When the underwriters look at you application for approval , what they are going to look for is if the ratios are in line. This would be 31% of your gross monthly income going towards you monthly mortgage payment including taxes and insurance. A total of 46% of all your bills to go towards you total gross monthly income. If you credit card payments and auto payments exceed the ratios then the underwriter may ask you to pay them down or off. If your ratios are in line and you have assets in the bank for reserves after closing, then this situation would be termed a strong compensating factor making it ideal for loan approval.I have been in the lending business for 18 years and have a mortgage lending license with the state and federal goverment.
If you need more explanation you can call me at 909 210-5598
0 votes Thank Flag Link Tue Jul 5, 2011
Best answer? You need to talk to a lender. Please see the attached list of of Affiliates that I work with. There are 3 different lenders on that list that are all great and will take good care of you and give you very sage advise. Let me know if you have any trouble getting a hold of them. Thank you so much and have a great day!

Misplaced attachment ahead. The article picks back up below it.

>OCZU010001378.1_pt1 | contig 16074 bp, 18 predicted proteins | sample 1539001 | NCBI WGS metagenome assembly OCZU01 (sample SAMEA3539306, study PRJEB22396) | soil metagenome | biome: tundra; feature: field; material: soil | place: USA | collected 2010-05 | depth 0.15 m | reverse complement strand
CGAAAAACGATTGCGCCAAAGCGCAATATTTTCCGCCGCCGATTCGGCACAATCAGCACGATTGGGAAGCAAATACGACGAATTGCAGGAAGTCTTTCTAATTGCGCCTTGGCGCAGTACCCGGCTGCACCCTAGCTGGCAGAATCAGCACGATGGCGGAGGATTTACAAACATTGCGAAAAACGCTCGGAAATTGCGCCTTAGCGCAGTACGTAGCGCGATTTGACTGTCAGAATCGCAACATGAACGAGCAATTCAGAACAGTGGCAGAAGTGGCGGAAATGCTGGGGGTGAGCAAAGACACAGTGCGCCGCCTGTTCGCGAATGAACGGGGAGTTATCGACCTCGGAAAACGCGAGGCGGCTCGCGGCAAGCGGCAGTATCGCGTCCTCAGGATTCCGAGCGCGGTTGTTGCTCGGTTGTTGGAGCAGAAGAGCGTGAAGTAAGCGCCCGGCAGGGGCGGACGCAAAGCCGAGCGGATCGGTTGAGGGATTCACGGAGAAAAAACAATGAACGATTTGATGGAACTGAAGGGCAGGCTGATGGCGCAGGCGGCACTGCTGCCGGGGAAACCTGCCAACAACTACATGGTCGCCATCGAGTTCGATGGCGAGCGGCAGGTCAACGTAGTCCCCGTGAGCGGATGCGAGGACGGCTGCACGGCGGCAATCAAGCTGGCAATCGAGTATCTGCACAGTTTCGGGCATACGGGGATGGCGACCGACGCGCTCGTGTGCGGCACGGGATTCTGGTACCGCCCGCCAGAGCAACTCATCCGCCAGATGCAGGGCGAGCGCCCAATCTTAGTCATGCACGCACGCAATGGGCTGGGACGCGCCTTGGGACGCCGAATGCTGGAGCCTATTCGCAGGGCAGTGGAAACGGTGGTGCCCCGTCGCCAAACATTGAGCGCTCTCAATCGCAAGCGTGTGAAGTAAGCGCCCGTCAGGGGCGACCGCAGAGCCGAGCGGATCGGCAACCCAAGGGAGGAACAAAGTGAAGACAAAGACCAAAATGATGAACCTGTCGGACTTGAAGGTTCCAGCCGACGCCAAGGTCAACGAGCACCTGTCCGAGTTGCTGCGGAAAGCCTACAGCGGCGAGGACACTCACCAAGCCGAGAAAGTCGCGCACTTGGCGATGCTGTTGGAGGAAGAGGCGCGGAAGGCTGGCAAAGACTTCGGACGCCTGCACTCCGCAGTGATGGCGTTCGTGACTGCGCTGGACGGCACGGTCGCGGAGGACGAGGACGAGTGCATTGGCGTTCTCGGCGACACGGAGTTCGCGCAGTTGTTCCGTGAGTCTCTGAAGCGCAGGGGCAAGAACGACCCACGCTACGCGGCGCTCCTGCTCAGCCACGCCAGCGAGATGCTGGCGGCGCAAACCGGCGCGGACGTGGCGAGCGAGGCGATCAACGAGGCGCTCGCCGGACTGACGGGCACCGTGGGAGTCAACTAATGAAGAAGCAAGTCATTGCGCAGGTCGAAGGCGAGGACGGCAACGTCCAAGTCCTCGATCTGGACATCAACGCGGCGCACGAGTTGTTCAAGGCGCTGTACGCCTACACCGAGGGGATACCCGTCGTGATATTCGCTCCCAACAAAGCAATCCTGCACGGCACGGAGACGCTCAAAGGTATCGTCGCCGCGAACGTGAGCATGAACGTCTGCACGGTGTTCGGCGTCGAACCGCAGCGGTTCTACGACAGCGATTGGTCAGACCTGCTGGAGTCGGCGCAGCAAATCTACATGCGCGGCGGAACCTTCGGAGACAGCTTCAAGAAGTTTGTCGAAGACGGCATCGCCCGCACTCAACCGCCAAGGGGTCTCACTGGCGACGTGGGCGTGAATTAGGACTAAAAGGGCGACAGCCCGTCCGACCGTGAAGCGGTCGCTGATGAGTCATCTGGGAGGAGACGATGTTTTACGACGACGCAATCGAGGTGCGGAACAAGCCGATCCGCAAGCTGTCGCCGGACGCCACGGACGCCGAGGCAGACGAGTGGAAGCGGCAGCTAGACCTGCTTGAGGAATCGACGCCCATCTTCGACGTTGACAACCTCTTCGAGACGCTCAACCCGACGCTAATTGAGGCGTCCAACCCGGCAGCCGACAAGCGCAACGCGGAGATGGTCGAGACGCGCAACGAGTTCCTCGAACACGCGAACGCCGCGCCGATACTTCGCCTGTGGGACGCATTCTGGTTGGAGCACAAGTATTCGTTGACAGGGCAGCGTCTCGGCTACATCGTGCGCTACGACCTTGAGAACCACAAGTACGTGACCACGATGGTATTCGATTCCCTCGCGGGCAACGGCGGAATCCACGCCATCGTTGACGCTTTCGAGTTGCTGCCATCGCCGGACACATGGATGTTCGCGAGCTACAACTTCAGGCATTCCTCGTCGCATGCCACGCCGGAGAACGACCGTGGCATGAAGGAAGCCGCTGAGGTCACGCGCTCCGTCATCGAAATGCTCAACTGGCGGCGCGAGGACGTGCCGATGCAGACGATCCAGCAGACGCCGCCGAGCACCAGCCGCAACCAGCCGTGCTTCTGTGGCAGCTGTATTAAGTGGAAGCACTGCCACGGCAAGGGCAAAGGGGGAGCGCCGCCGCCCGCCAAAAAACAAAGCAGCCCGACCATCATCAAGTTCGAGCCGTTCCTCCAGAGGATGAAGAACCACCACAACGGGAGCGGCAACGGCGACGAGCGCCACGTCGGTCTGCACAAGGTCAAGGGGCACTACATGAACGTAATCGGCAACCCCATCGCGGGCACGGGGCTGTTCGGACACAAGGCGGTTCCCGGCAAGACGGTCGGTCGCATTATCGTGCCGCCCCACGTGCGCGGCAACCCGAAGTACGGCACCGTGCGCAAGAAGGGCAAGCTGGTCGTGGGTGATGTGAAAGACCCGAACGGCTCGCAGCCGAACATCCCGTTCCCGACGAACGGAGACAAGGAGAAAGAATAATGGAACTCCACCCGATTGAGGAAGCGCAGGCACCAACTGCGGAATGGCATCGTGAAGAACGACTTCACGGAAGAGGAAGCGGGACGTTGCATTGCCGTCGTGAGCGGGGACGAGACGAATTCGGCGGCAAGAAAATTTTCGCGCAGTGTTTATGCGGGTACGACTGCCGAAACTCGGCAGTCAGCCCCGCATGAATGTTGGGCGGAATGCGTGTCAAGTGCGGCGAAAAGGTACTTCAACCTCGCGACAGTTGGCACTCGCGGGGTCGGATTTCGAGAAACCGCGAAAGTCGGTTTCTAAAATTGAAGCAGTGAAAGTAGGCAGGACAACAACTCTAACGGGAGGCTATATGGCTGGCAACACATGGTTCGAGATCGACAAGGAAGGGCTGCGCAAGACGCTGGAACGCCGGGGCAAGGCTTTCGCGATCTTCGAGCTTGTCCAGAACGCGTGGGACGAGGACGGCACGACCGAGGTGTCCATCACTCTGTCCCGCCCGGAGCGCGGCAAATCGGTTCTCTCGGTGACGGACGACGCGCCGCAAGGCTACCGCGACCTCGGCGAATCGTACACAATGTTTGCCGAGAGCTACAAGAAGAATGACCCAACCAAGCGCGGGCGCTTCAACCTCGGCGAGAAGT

0 votes Thank Flag Link Tue Jul 5, 2011
Hi Quis:

It all has to do with your debt ratio. (Money going out as to money coming in) You need to check with your lender and find out what is needed to qualify for what.

If your credit card minimum payments and your auto payments do not harm you with qualifying for the home you want, then I believe you should leave it in the bank for the un expected items that come up when you purchase a home, but your lender is your best source for this question.

Good Luck!
Diana 909-560-0145
Web Reference: http://dianam.com
0 votes Thank Flag Link Tue Jul 5, 2011
I have worked in the financial end of real estate for 7 years. What I can tell you is as long as your credit cards are below 50 % of limit , no lates and no lates on the car payment. It is much better to have the money in the bank . You will always have to show some type of reserves to the bank and the more the better. I hope this helps !
0 votes Thank Flag Link Tue Jul 5, 2011